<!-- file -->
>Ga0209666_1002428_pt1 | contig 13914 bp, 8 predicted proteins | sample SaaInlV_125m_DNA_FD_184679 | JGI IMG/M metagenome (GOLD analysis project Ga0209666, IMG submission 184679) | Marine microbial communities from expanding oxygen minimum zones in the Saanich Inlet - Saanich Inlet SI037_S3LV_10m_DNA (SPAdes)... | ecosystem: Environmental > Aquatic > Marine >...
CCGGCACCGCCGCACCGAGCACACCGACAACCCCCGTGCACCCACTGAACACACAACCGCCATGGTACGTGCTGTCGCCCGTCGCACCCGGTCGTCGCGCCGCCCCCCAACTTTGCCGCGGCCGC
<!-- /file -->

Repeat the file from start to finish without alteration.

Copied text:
>Ga0209666_1002428_pt1 | contig 13914 bp, 8 predicted proteins | sample SaaInlV_125m_DNA_FD_184679 | JGI IMG/M metagenome (GOLD analysis project Ga0209666, IMG submission 184679) | Marine microbial communities from expanding oxygen minimum zones in the Saanich Inlet - Saanich Inlet SI037_S3LV_10m_DNA (SPAdes)... | ecosystem: Environmental > Aquatic > Marine >...
CCGGCACCGCCGCACCGAGCACACCGACAACCCCCGTGCACCCACTGAACACACAACCGCCATGGTACGTGCTGTCGCCCGTCGCACCCGGTCGTCGCGCCGCCCCCCAACTTTGCCGCGGCCGC